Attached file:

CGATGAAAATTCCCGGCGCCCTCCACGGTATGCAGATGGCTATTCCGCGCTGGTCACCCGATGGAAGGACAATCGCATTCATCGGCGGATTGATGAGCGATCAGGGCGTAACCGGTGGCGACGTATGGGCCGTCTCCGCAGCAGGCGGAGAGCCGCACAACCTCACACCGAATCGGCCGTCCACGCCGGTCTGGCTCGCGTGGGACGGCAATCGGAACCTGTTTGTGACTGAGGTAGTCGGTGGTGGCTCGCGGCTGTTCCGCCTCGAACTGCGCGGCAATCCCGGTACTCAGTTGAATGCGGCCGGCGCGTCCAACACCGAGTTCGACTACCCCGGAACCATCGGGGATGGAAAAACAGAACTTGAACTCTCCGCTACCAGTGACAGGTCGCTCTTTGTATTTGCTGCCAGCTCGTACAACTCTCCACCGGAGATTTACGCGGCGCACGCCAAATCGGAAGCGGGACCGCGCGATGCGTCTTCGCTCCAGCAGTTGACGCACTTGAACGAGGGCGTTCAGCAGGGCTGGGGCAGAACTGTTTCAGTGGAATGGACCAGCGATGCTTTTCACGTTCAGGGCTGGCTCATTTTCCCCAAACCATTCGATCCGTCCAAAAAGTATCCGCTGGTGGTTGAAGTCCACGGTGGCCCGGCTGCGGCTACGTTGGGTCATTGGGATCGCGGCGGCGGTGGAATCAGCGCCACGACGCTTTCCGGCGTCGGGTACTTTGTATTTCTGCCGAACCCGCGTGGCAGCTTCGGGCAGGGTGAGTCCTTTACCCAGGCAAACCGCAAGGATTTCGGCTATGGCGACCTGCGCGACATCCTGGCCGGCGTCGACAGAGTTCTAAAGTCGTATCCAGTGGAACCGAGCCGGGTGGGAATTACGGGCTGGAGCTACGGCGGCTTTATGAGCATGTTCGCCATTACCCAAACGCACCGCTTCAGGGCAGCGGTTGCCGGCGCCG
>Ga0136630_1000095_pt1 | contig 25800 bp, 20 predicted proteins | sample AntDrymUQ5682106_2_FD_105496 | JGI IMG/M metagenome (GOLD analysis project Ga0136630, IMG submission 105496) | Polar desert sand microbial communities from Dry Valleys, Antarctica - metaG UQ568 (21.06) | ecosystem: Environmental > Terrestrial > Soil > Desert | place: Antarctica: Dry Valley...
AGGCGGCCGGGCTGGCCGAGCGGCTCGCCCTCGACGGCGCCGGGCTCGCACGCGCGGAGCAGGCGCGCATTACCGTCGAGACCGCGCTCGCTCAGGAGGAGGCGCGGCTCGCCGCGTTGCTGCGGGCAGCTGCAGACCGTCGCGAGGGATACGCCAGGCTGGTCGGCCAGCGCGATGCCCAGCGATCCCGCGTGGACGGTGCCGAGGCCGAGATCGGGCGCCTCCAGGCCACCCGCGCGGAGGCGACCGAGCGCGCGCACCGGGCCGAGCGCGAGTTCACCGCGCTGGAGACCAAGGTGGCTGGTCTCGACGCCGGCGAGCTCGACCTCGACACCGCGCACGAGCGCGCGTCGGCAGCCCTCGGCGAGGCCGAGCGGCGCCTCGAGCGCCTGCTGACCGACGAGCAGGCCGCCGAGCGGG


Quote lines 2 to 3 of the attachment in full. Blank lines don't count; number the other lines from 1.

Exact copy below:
>Ga0136630_1000095_pt1 | contig 25800 bp, 20 predicted proteins | sample AntDrymUQ5682106_2_FD_105496 | JGI IMG/M metagenome (GOLD analysis project Ga0136630, IMG submission 105496) | Polar desert sand microbial communities from Dry Valleys, Antarctica - metaG UQ568 (21.06) | ecosystem: Environmental > Terrestrial > Soil > Desert | place: Antarctica: Dry Valley...
AGGCGGCCGGGCTGGCCGAGCGGCTCGCCCTCGACGGCGCCGGGCTCGCACGCGCGGAGCAGGCGCGCATTACCGTCGAGACCGCGCTCGCTCAGGAGGAGGCGCGGCTCGCCGCGTTGCTGCGGGCAGCTGCAGACCGTCGCGAGGGATACGCCAGGCTGGTCGGCCAGCGCGATGCCCAGCGATCCCGCGTGGACGGTGCCGAGGCCGAGATCGGGCGCCTCCAGGCCACCCGCGCGGAGGCGACCGAGCGCGCGCACCGGGCCGAGCGCGAGTTCACCGCGCTGGAGACCAAGGTGGCTGGTCTCGACGCCGGCGAGCTCGACCTCGACACCGCGCACGAGCGCGCGTCGGCAGCCCTCGGCGAGGCCGAGCGGCGCCTCGAGCGCCTGCTGACCGACGAGCAGGCCGCCGAGCGGG